As an early executive director and then chair of the Philadelphia Commission on Human Relations, Clarence Farmer Sr. stood as a giant on the landscape of this city, with a reputation that spanned the nation. He passed away on Thursday, Jan. 30, at age 98, after a life well lived.
“In many ways, for many people, he was the very emblem of the justice, fairness, and dignity every resident in this city would come to expect,” said Rue Landau, the commission’s executive director. “He understood clearly that the people of Philadelphia deserved nothing less.
“There’s a reason that Clarence Farmer – much like the historic names of Sadie T. M. Alexander, Robert C. Nix Jr., Cecil B. Moore, Ethel Allen and Hardy Williams – evokes such a shared sense of pride and admiration. He not only helmed this agency, but he also helped to shape its vision and a path toward ensuring inclusive policies and protections for all of this city’s residents,” Landau said.
Farmer was long a fixture at the intersection of civil rights and social justice – from helping to root out police brutality to amplifying the voices of disenfranchised parents and students of the School District of Philadelphia to pushing for equality in housing, employment and development across the city.
While his tenure began during the tumultuous ‘60s, he remained an actively involved and engaged civic leader well through the mid-80s.
So committed was he in his beliefs, that Farmer once led a coalition of civil rights and human relations advocates in blocking a local appointment to the U.S. Civil Rights Commission during the Reagan Administration, charging the candidate was absent from, if not, insensitive to such concerns. He was a force with which to reckon.
“For decades, he has been one of the most respected public leaders in the history of the city,” said Marshall E. Freeman, a current commissioner and a Farmer mentee. “In life sometimes, you are honored and privileged to meet some people who are ‘called.’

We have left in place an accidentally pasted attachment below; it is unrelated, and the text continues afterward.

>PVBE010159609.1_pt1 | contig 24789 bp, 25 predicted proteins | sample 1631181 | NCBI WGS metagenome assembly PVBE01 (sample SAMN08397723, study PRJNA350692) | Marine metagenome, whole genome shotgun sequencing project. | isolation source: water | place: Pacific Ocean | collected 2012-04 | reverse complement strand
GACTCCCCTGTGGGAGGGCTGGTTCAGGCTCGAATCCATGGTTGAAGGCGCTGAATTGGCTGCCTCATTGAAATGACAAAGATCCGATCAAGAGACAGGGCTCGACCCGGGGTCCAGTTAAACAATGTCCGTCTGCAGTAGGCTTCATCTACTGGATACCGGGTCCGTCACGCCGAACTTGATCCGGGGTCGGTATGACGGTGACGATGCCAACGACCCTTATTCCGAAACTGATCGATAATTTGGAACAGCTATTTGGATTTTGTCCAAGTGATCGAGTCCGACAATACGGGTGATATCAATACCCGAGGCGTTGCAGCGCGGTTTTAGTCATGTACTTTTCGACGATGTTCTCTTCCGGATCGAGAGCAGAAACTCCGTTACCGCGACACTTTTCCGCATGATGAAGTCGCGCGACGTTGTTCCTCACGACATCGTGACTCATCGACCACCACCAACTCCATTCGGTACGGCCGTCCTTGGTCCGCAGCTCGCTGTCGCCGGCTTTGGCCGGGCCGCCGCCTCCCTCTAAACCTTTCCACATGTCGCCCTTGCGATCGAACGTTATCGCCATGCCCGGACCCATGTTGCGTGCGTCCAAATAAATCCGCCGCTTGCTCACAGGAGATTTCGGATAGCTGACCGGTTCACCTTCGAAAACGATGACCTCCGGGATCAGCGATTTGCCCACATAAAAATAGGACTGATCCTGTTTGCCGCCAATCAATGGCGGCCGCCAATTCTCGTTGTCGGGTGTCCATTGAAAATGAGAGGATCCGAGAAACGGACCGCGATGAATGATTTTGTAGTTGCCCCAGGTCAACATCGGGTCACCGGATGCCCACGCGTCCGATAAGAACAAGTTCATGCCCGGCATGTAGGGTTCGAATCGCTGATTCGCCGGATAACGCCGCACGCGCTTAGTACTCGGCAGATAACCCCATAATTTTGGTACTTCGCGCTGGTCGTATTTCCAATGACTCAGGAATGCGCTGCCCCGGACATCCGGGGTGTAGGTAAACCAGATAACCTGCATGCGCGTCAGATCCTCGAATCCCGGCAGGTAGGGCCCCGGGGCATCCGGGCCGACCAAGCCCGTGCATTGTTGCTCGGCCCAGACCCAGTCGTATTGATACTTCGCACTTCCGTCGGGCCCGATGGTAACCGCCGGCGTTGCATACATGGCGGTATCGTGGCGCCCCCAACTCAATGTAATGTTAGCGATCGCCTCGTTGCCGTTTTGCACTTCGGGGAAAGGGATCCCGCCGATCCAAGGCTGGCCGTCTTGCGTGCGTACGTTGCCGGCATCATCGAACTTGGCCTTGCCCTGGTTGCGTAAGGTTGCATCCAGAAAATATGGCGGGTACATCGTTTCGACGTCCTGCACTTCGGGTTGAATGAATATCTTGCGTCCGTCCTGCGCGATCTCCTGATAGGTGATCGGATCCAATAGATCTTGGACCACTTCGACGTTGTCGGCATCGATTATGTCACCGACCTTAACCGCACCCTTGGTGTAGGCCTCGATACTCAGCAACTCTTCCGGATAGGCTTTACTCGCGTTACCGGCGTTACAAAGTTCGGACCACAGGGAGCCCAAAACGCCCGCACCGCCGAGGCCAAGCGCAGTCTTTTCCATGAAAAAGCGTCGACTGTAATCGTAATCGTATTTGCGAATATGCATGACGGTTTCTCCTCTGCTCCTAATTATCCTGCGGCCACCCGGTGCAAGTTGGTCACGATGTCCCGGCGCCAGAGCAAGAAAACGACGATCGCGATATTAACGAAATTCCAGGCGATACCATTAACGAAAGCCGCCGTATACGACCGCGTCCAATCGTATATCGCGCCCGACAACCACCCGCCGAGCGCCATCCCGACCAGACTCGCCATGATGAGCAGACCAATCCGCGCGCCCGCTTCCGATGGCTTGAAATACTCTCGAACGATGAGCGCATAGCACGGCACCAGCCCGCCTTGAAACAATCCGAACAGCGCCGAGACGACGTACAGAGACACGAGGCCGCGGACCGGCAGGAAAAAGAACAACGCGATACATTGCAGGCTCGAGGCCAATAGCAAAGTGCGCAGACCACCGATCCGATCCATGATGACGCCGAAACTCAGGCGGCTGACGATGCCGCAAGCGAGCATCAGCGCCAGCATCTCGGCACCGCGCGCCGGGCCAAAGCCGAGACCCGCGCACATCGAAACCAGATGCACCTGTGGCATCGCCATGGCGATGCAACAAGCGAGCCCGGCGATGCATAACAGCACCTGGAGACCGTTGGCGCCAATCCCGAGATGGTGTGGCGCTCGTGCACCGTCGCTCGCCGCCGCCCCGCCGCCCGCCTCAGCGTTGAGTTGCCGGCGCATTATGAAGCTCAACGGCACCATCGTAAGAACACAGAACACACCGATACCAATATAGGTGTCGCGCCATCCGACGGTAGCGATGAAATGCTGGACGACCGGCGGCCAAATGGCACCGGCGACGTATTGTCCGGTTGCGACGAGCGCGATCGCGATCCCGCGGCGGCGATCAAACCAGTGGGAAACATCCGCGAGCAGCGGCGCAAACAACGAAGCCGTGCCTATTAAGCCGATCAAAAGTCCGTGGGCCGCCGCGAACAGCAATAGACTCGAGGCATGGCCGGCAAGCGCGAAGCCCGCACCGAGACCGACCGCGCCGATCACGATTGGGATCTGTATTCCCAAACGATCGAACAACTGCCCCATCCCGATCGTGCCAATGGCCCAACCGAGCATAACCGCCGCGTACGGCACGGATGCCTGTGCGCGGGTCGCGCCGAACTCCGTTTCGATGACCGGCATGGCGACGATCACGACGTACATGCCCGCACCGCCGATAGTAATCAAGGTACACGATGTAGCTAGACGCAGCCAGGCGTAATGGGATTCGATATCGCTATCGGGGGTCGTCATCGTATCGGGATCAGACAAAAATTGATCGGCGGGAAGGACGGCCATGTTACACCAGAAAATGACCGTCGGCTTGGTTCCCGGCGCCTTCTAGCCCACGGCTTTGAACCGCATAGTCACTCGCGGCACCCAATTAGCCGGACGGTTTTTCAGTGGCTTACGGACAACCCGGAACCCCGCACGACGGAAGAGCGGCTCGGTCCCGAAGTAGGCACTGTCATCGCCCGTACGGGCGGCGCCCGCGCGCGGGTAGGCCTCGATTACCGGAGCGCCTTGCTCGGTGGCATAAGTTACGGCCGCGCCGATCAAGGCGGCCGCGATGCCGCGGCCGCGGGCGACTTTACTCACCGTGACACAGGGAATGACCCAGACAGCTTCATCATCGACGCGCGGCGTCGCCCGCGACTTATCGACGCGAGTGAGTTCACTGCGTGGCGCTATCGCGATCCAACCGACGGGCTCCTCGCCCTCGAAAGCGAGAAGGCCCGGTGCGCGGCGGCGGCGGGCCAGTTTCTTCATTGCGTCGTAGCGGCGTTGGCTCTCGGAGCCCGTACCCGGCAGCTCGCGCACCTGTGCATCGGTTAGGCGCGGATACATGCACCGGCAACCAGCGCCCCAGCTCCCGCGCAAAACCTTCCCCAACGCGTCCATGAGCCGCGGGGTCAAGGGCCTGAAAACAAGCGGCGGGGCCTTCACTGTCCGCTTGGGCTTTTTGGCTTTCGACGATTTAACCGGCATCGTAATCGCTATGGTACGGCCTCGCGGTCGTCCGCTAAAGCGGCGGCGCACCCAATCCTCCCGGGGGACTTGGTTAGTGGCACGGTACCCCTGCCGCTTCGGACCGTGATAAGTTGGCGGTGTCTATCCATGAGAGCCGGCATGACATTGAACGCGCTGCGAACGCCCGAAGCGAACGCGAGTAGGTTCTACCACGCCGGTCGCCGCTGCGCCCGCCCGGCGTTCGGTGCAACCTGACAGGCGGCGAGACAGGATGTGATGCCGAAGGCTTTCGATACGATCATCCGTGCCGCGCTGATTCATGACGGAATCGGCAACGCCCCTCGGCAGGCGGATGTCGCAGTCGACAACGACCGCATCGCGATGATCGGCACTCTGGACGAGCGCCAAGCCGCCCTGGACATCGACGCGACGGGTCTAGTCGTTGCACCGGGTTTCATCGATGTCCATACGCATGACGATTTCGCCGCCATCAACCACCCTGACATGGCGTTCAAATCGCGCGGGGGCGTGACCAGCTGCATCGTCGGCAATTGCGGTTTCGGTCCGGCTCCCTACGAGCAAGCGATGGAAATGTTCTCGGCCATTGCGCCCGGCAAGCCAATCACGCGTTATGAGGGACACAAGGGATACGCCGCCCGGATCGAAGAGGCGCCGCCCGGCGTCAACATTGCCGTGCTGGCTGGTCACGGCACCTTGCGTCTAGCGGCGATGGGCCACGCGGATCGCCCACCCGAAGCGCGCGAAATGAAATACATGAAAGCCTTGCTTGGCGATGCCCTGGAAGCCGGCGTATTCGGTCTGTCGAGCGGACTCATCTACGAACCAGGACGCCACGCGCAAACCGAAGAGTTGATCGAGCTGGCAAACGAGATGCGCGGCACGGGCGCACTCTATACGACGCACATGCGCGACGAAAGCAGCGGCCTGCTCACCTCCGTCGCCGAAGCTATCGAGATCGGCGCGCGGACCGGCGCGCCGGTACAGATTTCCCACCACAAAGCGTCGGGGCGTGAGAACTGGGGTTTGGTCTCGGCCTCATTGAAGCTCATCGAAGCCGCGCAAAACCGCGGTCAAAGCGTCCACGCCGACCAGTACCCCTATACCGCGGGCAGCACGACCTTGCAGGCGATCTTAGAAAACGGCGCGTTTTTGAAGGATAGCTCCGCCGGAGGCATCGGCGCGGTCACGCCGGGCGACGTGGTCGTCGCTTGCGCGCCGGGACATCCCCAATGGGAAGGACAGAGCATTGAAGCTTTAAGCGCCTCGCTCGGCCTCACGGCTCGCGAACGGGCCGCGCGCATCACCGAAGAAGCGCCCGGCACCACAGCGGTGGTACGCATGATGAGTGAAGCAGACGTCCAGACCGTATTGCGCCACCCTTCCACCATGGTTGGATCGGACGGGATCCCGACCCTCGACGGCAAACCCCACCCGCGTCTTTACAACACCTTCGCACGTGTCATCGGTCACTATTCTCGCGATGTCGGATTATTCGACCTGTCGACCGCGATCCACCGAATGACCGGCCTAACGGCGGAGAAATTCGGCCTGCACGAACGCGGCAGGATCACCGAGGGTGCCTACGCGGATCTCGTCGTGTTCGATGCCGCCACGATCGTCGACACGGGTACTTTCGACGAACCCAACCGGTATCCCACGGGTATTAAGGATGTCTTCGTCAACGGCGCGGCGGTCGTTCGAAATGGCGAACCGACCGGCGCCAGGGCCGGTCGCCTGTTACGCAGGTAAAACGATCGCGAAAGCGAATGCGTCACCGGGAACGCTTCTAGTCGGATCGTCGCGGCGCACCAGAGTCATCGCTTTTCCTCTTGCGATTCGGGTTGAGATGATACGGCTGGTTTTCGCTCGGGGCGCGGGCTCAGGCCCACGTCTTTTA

“These people are strong in their convictions and they come to us without any built-in pretense about self-importance. They see their life’s mission as a charge to just do good. Clarence Farmer understood this,” Freeman said.
That drive to “do good” extended beyond work on the commission, as his efforts also focused on cultural uplift as a means of achieving equality and his activism expanded beyond the immediate work of the commission. Farmer was fully devoted to economic empowerment and educational opportunity as well.
An early entrepreneur, he used his expertise to assist other would-be ventures to launch, focusing on underrepresented classes of businesses owners. He also helped to co-found both the Afro-American Historical and Cultural Museum of Philadelphia (now the African American Museum in Philadelphia) and the Black Tennis Foundation of Philadelphia Inc., an organization devoted to developing and supporting aspiring players. His board duties spanned the Philadelphia Housing Development Corp. to the Center for Urban Theological Studies to The Philadelphia Tribune, among others.
“While he has earned his rest and we mourn the loss of this great man, we also intend to celebrate his life by continuing the work he pursued with such passion on behalf of neighbors of all colors, creeds, abilities, national origins and orientations,” Landau added.
In lieu of flowers, the Farmer Family asks that donations be made to the African American Museum in Philadelphia.